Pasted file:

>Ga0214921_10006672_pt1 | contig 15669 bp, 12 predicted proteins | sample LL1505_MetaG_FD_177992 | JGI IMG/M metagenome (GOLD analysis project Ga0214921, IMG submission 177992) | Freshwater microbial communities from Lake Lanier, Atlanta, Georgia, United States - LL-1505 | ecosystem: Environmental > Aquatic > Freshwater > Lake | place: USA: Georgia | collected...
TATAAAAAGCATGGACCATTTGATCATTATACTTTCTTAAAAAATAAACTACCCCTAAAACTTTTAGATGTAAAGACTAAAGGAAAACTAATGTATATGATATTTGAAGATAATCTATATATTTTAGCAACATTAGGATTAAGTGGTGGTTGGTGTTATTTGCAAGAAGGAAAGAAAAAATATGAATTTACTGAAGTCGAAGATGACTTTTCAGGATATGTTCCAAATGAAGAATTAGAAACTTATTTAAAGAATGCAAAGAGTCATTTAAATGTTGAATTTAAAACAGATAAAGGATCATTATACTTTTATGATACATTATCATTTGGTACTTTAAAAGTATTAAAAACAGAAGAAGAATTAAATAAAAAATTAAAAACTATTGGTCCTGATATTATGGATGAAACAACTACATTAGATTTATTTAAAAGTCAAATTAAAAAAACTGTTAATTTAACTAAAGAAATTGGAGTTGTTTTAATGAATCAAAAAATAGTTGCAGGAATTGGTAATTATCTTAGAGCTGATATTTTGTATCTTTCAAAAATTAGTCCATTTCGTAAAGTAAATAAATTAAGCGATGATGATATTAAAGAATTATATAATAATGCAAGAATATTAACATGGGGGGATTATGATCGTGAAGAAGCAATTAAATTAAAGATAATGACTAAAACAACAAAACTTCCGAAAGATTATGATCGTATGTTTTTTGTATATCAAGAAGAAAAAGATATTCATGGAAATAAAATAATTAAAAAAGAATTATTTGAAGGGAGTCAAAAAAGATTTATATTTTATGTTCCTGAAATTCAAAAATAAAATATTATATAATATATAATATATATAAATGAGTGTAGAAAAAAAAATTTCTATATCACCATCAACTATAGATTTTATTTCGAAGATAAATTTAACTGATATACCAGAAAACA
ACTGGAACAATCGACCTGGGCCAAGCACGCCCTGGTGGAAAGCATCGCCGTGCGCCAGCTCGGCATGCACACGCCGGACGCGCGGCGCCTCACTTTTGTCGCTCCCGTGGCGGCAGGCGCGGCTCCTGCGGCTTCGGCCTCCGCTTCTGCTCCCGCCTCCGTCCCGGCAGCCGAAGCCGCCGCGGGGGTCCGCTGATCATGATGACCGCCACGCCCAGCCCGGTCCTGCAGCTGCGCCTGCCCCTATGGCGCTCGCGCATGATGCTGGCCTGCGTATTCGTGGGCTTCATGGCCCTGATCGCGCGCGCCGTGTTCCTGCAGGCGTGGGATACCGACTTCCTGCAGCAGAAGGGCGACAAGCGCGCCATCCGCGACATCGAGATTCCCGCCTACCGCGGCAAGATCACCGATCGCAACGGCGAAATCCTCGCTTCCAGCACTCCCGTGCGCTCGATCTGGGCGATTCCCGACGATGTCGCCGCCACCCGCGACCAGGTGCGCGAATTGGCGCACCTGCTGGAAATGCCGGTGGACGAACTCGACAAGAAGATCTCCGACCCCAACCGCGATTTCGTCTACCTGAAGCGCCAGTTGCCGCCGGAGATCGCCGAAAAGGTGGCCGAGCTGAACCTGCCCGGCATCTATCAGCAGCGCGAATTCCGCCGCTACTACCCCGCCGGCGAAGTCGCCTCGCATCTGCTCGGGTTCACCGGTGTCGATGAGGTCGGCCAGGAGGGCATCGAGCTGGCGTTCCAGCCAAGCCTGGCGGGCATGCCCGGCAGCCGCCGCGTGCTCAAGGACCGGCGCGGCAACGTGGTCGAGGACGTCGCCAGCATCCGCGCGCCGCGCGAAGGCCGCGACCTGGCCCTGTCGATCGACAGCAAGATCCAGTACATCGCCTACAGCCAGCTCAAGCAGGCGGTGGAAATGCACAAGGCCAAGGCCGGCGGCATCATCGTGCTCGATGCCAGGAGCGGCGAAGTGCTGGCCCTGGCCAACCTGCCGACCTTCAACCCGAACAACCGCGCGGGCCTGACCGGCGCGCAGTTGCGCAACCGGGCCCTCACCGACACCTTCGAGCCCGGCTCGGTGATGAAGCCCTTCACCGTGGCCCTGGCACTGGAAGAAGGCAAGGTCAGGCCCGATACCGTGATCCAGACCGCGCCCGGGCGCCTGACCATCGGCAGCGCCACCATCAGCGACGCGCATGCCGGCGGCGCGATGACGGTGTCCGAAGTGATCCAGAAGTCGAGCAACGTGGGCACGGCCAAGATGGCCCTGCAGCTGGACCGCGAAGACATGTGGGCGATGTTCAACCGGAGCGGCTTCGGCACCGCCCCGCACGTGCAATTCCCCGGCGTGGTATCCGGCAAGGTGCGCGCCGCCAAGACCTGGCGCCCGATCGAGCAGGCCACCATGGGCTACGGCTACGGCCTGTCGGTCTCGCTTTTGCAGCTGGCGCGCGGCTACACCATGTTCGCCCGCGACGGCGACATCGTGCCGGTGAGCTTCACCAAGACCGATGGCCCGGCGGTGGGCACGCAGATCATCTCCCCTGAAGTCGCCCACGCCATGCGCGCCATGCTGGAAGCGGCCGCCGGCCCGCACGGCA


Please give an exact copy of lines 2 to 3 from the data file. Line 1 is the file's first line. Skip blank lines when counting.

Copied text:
TATAAAAAGCATGGACCATTTGATCATTATACTTTCTTAAAAAATAAACTACCCCTAAAACTTTTAGATGTAAAGACTAAAGGAAAACTAATGTATATGATATTTGAAGATAATCTATATATTTTAGCAACATTAGGATTAAGTGGTGGTTGGTGTTATTTGCAAGAAGGAAAGAAAAAATATGAATTTACTGAAGTCGAAGATGACTTTTCAGGATATGTTCCAAATGAAGAATTAGAAACTTATTTAAAGAATGCAAAGAGTCATTTAAATGTTGAATTTAAAACAGATAAAGGATCATTATACTTTTATGATACATTATCATTTGGTACTTTAAAAGTATTAAAAACAGAAGAAGAATTAAATAAAAAATTAAAAACTATTGGTCCTGATATTATGGATGAAACAACTACATTAGATTTATTTAAAAGTCAAATTAAAAAAACTGTTAATTTAACTAAAGAAATTGGAGTTGTTTTAATGAATCAAAAAATAGTTGCAGGAATTGGTAATTATCTTAGAGCTGATATTTTGTATCTTTCAAAAATTAGTCCATTTCGTAAAGTAAATAAATTAAGCGATGATGATATTAAAGAATTATATAATAATGCAAGAATATTAACATGGGGGGATTATGATCGTGAAGAAGCAATTAAATTAAAGATAATGACTAAAACAACAAAACTTCCGAAAGATTATGATCGTATGTTTTTTGTATATCAAGAAGAAAAAGATATTCATGGAAATAAAATAATTAAAAAAGAATTATTTGAAGGGAGTCAAAAAAGATTTATATTTTATGTTCCTGAAATTCAAAAATAAAATATTATATAATATATAATATATATAAATGAGTGTAGAAAAAAAAATTTCTATATCACCATCAACTATAGATTTTATTTCGAAGATAAATTTAACTGATATACCAGAAAACA
ACTGGAACAATCGACCTGGGCCAAGCACGCCCTGGTGGAAAGCATCGCCGTGCGCCAGCTCGGCATGCACACGCCGGACGCGCGGCGCCTCACTTTTGTCGCTCCCGTGGCGGCAGGCGCGGCTCCTGCGGCTTCGGCCTCCGCTTCTGCTCCCGCCTCCGTCCCGGCAGCCGAAGCCGCCGCGGGGGTCCGCTGATCATGATGACCGCCACGCCCAGCCCGGTCCTGCAGCTGCGCCTGCCCCTATGGCGCTCGCGCATGATGCTGGCCTGCGTATTCGTGGGCTTCATGGCCCTGATCGCGCGCGCCGTGTTCCTGCAGGCGTGGGATACCGACTTCCTGCAGCAGAAGGGCGACAAGCGCGCCATCCGCGACATCGAGATTCCCGCCTACCGCGGCAAGATCACCGATCGCAACGGCGAAATCCTCGCTTCCAGCACTCCCGTGCGCTCGATCTGGGCGATTCCCGACGATGTCGCCGCCACCCGCGACCAGGTGCGCGAATTGGCGCACCTGCTGGAAATGCCGGTGGACGAACTCGACAAGAAGATCTCCGACCCCAACCGCGATTTCGTCTACCTGAAGCGCCAGTTGCCGCCGGAGATCGCCGAAAAGGTGGCCGAGCTGAACCTGCCCGGCATCTATCAGCAGCGCGAATTCCGCCGCTACTACCCCGCCGGCGAAGTCGCCTCGCATCTGCTCGGGTTCACCGGTGTCGATGAGGTCGGCCAGGAGGGCATCGAGCTGGCGTTCCAGCCAAGCCTGGCGGGCATGCCCGGCAGCCGCCGCGTGCTCAAGGACCGGCGCGGCAACGTGGTCGAGGACGTCGCCAGCATCCGCGCGCCGCGCGAAGGCCGCGACCTGGCCCTGTCGATCGACAGCAAGATCCAGTACATCGCCTACAGCCAGCTCAAGCAGGCGGTGGAAATGCACAAGGCCAAGGCCGGCGGCATCATCGTGCTCGATGCCAGGAGCGGCGAAGTGCTGGCCCTGGCCAACCTGCCGACCTTCAACCCGAACAACCGCGCGGGCCTGACCGGCGCGCAGTTGCGCAACCGGGCCCTCACCGACACCTTCGAGCCCGGCTCGGTGATGAAGCCCTTCACCGTGGCCCTGGCACTGGAAGAAGGCAAGGTCAGGCCCGATACCGTGATCCAGACCGCGCCCGGGCGCCTGACCATCGGCAGCGCCACCATCAGCGACGCGCATGCCGGCGGCGCGATGACGGTGTCCGAAGTGATCCAGAAGTCGAGCAACGTGGGCACGGCCAAGATGGCCCTGCAGCTGGACCGCGAAGACATGTGGGCGATGTTCAACCGGAGCGGCTTCGGCACCGCCCCGCACGTGCAATTCCCCGGCGTGGTATCCGGCAAGGTGCGCGCCGCCAAGACCTGGCGCCCGATCGAGCAGGCCACCATGGGCTACGGCTACGGCCTGTCGGTCTCGCTTTTGCAGCTGGCGCGCGGCTACACCATGTTCGCCCGCGACGGCGACATCGTGCCGGTGAGCTTCACCAAGACCGATGGCCCGGCGGTGGGCACGCAGATCATCTCCCCTGAAGTCGCCCACGCCATGCGCGCCATGCTGGAAGCGGCCGCCGGCCCGCACGGCA